I’m Not Ashamed (2016)

“I’m Not Ashamed” is a movie in desperate search of a martyr. Brian Baugh’s “I’m Not Ashamed” takes the true story of Rachel Joy Scott and completely sidesteps facts in favor of a sickeningly exaggerated tale of faith, and persecuted Christians in America. Rachel Joy Scott was the first victim of the Columbine massacre, and drew particular attention for a piece of art she made before the massacre that centered on two tear soaked eyes and their thirteen tears. Allegedly it was prophetic of what occurred in Columbine and represented the thirteen lives lost on that day. “I’m Not Ashamed” works over time to turn Rachel in to a female Jesus Christ who literally sacrificed herself during the Columbine massacre for some kind of holy purpose we will never understand. The writers turn Rachel in to a potential prophet taken down before her prime, and by turning the entire day in to a case of angry atheists taking their anger out on others rather than turning to God.

The writer is very clever in drawing the lines between what they perceive as good and evil in this world. Rachel is a girl who is miserable and headed down a dark path when she begins dabbling in atheism, and then finds joy and happiness when she becomes Christian. When she begins attending Columbine, she finds that the guys that are being tormented, many of whom would end up committing a massacre on the student body, admired Hitler. Despite being incredibly incorrect, there is a specific scene that makes it clear to the audience that Hitler was in fact atheist, and believed in evolution and natural selection. Thus in the end “I’m Not Ashamed” is about how a young Christian woman was struck down by a small group of evil murderous Atheists. Forget that they were tortured relentlessly, and forget that, once again, Hitler being atheist is such a shameless bold faced lie.

“I’m Not Ashamed” is an embarrassing and sickly sweet attempt to take the victim of a vicious murder that was much more complex than religious belief. It tries to turn her in to someone who foresaw everything that was going to happen in Columbine, because she was psychic, thanks her ability to read human emotions due to her strong religious conviction. I guess. Rachel (admittedly Sadie Robertson is adorable in her role, and seems to invest in making Rachel a heroine) is portrayed as something of a magical pixy that approaches the world with awe and whimsy, wears silly hats, and walks around asking her friends if there’s anything she can pray about for them. She’s one who takes the time out to find a lone follower of her youth group and try to fix his life when he reveals his home life is filled with poverty and drugs.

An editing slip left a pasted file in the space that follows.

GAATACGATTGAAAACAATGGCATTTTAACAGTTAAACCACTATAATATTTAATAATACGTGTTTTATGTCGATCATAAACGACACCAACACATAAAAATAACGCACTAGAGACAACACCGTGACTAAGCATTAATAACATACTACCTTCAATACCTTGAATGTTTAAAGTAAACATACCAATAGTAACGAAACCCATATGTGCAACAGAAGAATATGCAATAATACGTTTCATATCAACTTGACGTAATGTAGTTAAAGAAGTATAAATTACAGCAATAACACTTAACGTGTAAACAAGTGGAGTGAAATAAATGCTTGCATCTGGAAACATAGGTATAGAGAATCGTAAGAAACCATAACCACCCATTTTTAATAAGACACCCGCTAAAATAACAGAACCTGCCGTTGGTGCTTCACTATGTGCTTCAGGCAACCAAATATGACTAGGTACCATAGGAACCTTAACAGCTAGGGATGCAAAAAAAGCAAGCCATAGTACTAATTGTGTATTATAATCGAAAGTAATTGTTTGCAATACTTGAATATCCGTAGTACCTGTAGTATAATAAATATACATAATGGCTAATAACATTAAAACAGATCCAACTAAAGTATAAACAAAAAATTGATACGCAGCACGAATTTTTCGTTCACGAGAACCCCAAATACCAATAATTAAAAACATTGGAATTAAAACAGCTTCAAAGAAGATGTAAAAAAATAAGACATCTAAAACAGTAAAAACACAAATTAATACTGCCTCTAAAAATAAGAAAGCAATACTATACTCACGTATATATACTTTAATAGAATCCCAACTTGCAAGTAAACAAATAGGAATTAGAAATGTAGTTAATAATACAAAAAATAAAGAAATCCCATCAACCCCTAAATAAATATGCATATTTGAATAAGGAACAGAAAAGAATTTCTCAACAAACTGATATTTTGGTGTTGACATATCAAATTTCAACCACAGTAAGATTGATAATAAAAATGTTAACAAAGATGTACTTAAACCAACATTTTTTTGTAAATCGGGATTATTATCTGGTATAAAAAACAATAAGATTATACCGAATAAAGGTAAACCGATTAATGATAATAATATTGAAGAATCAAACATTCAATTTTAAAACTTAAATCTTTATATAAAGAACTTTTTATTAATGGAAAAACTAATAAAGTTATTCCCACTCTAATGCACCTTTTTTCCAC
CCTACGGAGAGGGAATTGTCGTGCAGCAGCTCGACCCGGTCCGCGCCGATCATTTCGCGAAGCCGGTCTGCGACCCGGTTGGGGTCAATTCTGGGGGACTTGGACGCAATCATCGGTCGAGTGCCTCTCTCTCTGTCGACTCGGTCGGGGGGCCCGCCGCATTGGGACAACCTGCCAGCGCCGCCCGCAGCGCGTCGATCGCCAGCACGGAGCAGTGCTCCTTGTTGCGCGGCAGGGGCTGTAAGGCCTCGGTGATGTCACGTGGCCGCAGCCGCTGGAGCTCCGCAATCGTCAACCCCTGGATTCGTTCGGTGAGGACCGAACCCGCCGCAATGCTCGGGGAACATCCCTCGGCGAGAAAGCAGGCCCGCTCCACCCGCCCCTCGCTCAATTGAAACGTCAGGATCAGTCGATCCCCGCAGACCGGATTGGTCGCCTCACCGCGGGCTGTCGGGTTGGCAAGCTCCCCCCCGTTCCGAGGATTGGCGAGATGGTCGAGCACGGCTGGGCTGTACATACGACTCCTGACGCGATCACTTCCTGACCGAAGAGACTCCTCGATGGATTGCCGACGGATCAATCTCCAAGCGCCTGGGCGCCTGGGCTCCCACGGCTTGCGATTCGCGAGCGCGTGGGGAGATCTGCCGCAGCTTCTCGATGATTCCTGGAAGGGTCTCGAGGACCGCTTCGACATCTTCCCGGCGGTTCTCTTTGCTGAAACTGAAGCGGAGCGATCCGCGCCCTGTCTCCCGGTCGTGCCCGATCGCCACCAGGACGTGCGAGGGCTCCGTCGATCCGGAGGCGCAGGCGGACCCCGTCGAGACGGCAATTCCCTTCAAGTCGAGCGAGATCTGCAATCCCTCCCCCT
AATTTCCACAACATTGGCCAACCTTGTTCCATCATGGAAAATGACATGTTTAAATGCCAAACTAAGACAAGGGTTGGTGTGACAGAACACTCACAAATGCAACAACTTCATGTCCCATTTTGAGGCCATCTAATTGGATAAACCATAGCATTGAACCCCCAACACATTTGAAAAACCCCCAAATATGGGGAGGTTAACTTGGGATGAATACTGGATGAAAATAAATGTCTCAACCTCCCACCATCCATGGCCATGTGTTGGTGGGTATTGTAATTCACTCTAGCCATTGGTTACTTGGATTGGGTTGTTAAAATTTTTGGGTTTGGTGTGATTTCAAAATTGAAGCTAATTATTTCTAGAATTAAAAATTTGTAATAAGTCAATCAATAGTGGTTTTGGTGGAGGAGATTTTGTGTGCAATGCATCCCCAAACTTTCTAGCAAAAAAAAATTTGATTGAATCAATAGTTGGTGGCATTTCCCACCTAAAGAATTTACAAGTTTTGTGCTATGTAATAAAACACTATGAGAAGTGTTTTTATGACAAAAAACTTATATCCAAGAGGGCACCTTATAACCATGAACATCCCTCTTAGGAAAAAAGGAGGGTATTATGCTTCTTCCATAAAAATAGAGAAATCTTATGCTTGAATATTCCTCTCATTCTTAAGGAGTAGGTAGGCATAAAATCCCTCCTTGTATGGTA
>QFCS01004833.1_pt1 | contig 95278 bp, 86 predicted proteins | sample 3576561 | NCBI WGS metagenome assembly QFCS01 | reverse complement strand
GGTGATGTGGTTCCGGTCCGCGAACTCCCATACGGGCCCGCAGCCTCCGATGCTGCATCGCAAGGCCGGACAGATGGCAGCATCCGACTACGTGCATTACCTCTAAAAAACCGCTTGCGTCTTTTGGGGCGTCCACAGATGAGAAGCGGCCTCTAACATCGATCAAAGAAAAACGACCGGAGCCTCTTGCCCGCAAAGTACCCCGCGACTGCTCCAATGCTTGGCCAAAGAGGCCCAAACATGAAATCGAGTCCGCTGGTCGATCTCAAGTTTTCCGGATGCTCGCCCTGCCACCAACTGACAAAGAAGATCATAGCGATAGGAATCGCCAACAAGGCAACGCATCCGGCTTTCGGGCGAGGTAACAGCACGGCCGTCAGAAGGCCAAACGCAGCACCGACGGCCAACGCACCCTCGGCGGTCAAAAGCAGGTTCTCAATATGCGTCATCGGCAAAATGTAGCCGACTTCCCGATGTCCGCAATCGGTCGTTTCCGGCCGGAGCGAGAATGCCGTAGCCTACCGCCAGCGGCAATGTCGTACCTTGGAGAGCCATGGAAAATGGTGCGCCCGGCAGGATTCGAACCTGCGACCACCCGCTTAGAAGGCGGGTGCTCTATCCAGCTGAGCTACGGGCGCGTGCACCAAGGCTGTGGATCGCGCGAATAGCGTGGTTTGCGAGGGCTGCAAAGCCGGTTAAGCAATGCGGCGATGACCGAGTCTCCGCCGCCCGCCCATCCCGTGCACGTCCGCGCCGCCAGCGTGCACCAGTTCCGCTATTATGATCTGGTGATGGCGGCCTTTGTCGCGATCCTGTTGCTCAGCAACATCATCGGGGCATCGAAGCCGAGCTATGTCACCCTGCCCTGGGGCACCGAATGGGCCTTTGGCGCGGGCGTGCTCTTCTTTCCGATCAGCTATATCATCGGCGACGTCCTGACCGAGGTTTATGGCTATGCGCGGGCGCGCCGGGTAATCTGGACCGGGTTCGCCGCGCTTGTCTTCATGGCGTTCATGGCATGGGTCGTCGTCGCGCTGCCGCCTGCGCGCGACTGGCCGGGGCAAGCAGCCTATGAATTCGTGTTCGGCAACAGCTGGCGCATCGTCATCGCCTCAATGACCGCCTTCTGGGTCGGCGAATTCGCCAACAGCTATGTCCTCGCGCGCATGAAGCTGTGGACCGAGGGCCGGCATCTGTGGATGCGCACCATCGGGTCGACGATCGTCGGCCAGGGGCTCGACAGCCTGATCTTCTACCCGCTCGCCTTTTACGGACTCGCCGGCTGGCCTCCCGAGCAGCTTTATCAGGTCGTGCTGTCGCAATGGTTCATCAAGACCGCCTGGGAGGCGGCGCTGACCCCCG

And yet she never actually does anything when the warnings signs appear in her high school as students are pushed around and smashed in to tables by a gang of jocks who brandish white backward baseball caps. And, of course, she’s only charitable and caring because she’s Christian while every other non-Christian are apathetic to the goings on in their school, and openly deride her for her beliefs. “I’m Not Ashamed” is a lot of foreshadowing to the inevitable Columbine massacre, and a ton of sermonizing about charity and Rachel’s magical ability to care for people. I’m sure in reality Rachel Joy Scott was a nice person with good intentions and a fine heart. I just wish we could hear her story without an agenda attached to it.

There are so many other movies out there, great movies, powerful movies, insightful movies about the Columbine massacre. “Bang, Bang You’re Dead,” “Elephant,” “Bowling for Columbine.” Seek them out, rather than “I’m Not Ashamed” which turns the entire day, in to a simplistic, exploitative, cheap black and white tale about how angry bullied teens became atheists and murdered a bunch of innocent people in their high school, first taking great delight in executing their devoutly Christian classmate. Prepare to see Rachel executed on-screen. No, seriously.